The caption in Vanity Fair noted, in part: "After the first plane hit Tower One, bond analyst Will Nuñez went to his corner newsstand and bought a $14.99 disposable camera, hoping to record the scene for history's sake.  Minutes later, from his downtown office window, he captured United Flight 175 as it sped toward Tower Two."

(Photograph ©Will Nuñez, and Scalo Verlag Publishers, 2002)

Friday, August 14, 2020

Tony Charmoli (1921-2020)

(Tony Charmoli, at Your Hit Parade rehearsal. Photo via Paul Manchester, from the Tony Charmoli archive)

I've written previously, in this space, about the well-known, critically-admired, and Emmy-honored television choreographer and director Tony Charmoli.

Paul Manchester, who edited and designed Mr. Charmoli's 2016 memoir, Stars in My Eyes, and who was friends with Mr. Charmoli for many years, announced earlier this week that Mr. Charmoli died on August 7th, at age 99.

On his Facebook page, Mr. Manchester shared the above photograph of Mr. Charmoli, from the period, in the early-to-mid-1950s, during which he staged and choreographed the NBC-TV program Your Hit Parade. (The photograph also appears in Stars in My Eyes.)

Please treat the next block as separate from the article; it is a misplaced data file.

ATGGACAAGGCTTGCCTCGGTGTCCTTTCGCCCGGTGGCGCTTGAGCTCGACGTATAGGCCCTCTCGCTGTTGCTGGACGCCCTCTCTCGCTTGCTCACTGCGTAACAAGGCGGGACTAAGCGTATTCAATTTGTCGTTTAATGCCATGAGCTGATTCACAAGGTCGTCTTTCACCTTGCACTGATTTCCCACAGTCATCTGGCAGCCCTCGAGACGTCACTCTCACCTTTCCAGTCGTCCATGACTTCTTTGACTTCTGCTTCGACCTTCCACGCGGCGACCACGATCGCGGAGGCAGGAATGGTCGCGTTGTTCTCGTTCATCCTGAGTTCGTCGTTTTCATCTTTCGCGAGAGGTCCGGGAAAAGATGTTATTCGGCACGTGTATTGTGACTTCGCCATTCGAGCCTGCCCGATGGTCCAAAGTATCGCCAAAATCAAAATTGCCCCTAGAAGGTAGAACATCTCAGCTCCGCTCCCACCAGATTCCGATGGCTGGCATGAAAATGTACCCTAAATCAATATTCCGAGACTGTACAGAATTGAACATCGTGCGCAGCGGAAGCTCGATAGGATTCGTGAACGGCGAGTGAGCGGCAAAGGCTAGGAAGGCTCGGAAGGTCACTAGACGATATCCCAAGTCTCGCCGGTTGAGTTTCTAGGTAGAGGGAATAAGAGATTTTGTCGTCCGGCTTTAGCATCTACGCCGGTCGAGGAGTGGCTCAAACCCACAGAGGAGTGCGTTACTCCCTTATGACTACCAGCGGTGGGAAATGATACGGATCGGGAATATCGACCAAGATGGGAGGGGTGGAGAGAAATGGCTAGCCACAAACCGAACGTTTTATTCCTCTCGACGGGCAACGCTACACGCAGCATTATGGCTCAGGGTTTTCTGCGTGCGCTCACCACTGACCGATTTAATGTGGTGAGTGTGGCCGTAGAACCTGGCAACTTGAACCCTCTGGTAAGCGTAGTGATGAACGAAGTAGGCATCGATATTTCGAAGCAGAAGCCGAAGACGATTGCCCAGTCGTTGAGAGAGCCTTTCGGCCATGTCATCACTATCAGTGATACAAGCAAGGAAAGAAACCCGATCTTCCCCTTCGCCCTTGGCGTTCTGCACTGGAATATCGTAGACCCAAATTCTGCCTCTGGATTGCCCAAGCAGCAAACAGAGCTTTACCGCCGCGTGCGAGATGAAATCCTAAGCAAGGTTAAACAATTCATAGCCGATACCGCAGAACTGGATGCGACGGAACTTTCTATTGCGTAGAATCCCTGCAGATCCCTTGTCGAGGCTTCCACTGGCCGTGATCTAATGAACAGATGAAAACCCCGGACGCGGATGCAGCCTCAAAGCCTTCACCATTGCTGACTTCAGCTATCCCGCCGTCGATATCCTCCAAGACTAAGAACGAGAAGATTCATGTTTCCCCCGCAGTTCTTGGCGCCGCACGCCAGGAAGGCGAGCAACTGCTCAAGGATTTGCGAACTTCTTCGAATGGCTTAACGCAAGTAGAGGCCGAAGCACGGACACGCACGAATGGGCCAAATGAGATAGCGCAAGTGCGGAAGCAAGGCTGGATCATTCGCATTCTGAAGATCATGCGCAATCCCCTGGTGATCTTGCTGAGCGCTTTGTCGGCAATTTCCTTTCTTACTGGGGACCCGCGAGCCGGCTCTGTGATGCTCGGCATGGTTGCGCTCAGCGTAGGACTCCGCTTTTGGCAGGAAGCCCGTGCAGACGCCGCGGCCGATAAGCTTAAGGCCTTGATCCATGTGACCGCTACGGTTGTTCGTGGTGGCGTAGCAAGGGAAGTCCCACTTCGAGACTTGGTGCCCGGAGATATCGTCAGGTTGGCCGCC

Here are two of the posts I'd previously written about Mr. Charmoli:

Wednesday, July 29, 2020

The virus

At the time of my July 13th post, which concerned COVID-19, the U.S. had reached 135,000 deaths from the virus.

Today, sixteen days later, the number of deaths in America passed 150,000.

Tuesday, July 21, 2020

John Lewis

This is a 2007 portrait of Congressman Lewis--a brave, heroic man--who died on Friday, at age 80.

The photograph, by Eric Etheridge, is from Etheridge's 2008 book, Breach of Peace: Portraits of the 1961 Mississippi Freedom Riders (New York: Atlas & Co. Publishers).

Monday, July 13, 2020

The President, and COVID-19

For some time, it is clear, President Trump has been pretty much done with COVID.